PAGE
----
Even successful business people need coaching and support, and Walla Walla Valley is home to several life coaches who each take a slightly different approach to helping.

It’s not therapy, life coach Debra Arlyn Rose clarified from her home in College Place, but coaches serve as thinking partners for their clients to assist them in determining and achieving personal goals, whether it is work or family.

And they have been especially busy during a pandemic that has left people in despair, isolated, confused or scared — people seeking some direction and help in dealing with the stress and uncertainty felt by many the last two years.

“Most people are looking to feel more empowered, to feel like they have more choices,” Rose said. “They’re really looking to be coached through the perceived limitations and barriers, and certainly there’s been a lot of more that people are experiencing because of the pandemic.

“They feel like they’ve tried everything they know how to do, and they’re looking for someone to help them see new opportunities ahead of them.”

Life coaching was already a thriving industry worldwide before COVID-19, according to CNBC, with the number of practitioners in North America from 2015 to 2019 increasing 33% to about 23,000 certified by the International Coaching Federation.

Here in the Valley, Rose specializes in helping women navigate career and life transitions, such as divorce or entrepreneurship. Weekly or bi-monthly sessions include conversations, meditations, journals and other activities.

She started coaching in 2019, a couple years after discovering it while herself in need of help.

“I was going through a really difficult time in 2017 and needed to talk to someone,” Rose said. “I had tried therapy and I was doing yoga and things like that, and then I just started Googling and found a life coach here in town, Terri Cotts.”

They had an immediate connection.

“The first time I went and talked to her, I thought, ‘Oh my gosh,’” Rose said. “I must do this. I must walk this same path.

“I still work with her, off and on.”

Cotts has coached all sorts of people over the last 30 years through yoga meditation, spiritual counseling and life coaching. The Walla Walla businesswoman’s clients have included men and women of all ages, from teens to senior citizens.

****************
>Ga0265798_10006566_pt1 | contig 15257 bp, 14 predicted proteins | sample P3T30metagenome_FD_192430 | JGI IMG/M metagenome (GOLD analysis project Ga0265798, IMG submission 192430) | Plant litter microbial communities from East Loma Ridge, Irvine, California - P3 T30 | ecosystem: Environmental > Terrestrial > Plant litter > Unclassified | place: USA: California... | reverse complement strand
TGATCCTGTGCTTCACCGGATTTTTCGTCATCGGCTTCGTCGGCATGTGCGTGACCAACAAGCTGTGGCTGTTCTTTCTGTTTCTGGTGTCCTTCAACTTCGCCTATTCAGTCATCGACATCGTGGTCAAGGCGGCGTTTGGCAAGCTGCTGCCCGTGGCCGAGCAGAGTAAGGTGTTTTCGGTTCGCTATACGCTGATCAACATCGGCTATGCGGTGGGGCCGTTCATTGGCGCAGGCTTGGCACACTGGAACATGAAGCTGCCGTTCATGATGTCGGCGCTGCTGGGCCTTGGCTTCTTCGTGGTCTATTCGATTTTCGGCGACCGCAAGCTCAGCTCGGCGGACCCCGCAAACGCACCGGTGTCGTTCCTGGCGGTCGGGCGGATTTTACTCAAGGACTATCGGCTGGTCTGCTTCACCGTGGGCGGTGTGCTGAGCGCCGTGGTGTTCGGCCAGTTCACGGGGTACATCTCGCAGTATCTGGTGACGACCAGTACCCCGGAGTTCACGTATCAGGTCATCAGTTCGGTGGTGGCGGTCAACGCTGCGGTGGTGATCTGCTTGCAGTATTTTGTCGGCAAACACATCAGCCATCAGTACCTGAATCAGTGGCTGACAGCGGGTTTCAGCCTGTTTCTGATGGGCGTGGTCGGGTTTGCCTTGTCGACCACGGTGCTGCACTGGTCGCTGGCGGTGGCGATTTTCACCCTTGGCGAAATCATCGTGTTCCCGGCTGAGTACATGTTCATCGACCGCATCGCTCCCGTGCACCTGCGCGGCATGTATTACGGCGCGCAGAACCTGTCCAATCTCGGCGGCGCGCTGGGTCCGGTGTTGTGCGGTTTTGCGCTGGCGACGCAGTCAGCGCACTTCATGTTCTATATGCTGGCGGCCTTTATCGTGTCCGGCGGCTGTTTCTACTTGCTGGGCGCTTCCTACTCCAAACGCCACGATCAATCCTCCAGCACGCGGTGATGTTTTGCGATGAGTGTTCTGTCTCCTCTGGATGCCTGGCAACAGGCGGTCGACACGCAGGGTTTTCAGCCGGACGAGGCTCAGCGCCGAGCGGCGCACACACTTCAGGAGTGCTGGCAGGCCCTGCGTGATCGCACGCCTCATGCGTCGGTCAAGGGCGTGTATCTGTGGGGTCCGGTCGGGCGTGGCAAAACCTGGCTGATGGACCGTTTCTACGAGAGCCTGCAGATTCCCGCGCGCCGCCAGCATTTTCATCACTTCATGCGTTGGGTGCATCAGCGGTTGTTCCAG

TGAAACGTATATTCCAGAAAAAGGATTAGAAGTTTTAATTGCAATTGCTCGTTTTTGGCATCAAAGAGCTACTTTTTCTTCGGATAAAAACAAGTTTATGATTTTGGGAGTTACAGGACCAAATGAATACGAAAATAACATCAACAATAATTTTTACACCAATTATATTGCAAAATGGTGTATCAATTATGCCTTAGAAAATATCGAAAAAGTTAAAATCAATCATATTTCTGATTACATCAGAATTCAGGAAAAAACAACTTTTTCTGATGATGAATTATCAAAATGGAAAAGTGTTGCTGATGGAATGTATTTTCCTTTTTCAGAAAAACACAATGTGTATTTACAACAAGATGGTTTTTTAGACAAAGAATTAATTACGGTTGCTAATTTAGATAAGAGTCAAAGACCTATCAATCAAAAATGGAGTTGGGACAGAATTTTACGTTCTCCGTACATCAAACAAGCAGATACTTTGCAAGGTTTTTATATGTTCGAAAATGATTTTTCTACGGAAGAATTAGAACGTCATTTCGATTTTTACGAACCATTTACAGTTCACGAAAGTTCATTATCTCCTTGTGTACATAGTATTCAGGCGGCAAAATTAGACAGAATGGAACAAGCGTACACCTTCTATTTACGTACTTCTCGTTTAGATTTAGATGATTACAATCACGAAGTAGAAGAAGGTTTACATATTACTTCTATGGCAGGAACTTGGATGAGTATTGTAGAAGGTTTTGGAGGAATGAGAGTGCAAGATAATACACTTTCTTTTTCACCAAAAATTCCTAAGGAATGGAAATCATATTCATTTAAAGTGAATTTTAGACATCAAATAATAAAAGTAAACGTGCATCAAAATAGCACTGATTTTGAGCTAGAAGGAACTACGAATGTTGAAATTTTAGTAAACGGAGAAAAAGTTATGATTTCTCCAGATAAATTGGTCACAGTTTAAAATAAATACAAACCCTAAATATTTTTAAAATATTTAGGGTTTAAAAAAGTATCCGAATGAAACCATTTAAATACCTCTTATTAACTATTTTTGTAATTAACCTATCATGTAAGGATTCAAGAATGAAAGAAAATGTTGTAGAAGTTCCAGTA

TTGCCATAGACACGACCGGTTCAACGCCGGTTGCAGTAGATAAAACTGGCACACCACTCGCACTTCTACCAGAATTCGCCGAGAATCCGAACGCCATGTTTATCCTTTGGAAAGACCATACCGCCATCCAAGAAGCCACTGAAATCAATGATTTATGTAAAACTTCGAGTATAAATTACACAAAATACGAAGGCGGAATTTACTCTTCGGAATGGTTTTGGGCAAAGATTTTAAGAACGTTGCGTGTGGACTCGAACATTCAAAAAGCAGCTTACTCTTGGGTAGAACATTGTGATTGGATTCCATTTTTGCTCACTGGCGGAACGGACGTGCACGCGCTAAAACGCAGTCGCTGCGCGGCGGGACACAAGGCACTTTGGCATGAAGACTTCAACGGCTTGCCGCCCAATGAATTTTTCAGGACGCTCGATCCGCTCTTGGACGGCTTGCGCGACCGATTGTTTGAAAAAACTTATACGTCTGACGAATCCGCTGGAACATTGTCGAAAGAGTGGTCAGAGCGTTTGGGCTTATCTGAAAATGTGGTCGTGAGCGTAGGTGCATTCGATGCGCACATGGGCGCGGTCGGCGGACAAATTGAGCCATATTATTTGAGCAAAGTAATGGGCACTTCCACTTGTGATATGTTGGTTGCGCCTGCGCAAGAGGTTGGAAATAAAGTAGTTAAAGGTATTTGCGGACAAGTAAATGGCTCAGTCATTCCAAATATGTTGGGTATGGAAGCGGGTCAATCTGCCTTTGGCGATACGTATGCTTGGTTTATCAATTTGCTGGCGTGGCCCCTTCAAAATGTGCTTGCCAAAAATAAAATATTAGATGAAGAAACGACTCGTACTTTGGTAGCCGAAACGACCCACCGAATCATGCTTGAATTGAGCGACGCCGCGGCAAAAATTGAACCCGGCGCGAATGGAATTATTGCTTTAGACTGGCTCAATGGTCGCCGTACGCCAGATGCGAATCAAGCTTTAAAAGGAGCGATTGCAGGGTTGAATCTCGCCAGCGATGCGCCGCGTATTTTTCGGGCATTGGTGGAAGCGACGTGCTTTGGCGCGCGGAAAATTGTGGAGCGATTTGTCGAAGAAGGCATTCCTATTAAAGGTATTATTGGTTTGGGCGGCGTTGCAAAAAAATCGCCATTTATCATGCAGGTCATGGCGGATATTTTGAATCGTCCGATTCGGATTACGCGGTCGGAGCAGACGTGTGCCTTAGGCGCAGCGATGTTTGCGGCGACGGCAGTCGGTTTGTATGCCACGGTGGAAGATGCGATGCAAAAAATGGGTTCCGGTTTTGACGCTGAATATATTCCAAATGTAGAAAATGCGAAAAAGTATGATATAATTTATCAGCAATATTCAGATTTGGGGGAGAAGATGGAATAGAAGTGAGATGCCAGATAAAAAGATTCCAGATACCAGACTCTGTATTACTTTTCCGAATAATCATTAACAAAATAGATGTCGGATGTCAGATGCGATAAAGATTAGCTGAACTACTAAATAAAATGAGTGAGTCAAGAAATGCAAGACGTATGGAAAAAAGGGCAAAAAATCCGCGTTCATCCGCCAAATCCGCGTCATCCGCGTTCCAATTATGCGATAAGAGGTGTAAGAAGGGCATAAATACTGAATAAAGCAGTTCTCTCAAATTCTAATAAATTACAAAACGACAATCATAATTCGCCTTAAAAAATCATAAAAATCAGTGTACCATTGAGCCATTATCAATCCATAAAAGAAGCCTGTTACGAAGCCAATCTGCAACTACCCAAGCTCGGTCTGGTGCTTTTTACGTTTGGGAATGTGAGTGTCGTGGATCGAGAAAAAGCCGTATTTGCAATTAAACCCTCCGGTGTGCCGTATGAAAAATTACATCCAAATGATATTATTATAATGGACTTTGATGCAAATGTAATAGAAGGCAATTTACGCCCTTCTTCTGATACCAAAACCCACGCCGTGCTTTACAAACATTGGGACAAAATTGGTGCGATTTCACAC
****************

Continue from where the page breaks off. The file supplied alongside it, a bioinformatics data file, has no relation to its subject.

She works to help them stop questioning their abilities, stop feeling stuck, and adopt a healthier mentality to be able to move forward.

“I like to think of it more like a personal trainer,” Cotts said.

“We’re encouraging and challenging people, helping them drop the beliefs that they’re limited and find the strength that already exists in themselves. We’re helping them change their perspective so they can achieve their goals.”

Ian Gregoire has followed a similar mindset in his first year as a life coach in Walla Walla, with a growing number of clients. He especially likes motivating, encouraging and supporting small business owners.

He has expanded weekly one-on-one talks to include group meetings, assuring clients they aren’t alone.

One of his clients is Kathryn Witherington, executive director of the Downtown Walla Walla Foundation.

The idea of how a life coach might help was a little abstract at first, she said, but working with Gregoire has helped her develop a positive mindset.

“I started in April of last year, about a year into this whole COVID thing, and I was mentally exhausted,” she said. “I felt like I had used up all my creative energy. I couldn’t feel motivated or driven.

“But discussing this with Ian weekly, we identified my lack of motivation was from a burnout issue. He helped me realize that, OK, I’m driven to try and do everything, but that can be detrimental. I had to learn to say no, and that was OK.”

Another talk over the phone this week helped Witherington write a clear to-do list for the remainder of January.

The positive vibes may start at a weekly meeting, Gregoire said, but his goal is for clients to keep building momentum toward their personal goals.

“It’s still important to get some fresh air, get some sunlight, get outside or inside and just move,” he said.

“Do some form of activity, whether it’s dance or calisthenics. I believe in only putting healthy, life-giving food into your body. Put positive, uplifting messages around you. Make sure you get a good night’s sleep. All that. Just focus on the fundamentals.”

The idea behind life coaching is for clients to come away rejuvenated.

“Coaching is different from therapy in that we’re not coming up with a diagnosis or just talking about our problems,” Rose said.

“Coaching is really about helping people move into a state of thriving, really looking at the future and the possibilities and the opportunities.”

Hector del Castillo can be reached at hectordelcastillo@wwub.com or 509-526-8317.

Hector writes stories about local sports, helps produce the daily section and updates the web site. A lifelong sports nut having grown up in Maryland, he joined the U-B with more than 15 years experience in journalism.

(0) comments

Welcome to the discussion.
Posting comments is now limited to subscribers only. Become one today or log in using the link below. For additional information on commenting click here.

Keep it Clean. Please avoid obscene, vulgar, lewd, racist or sexually-oriented language.
PLEASE TURN OFF YOUR CAPS LOCK.
Don't Threaten. Threats of harming another person will not be tolerated.
Be Truthful. Don't knowingly lie about anyone or anything.
Be Nice. No racism, sexism or any sort of -ism that is degrading to another person.
Be Proactive. Use the 'Report' link on each comment to let us know of abusive posts.
Share with Us. We'd love to hear eyewitness accounts, the history behind an article.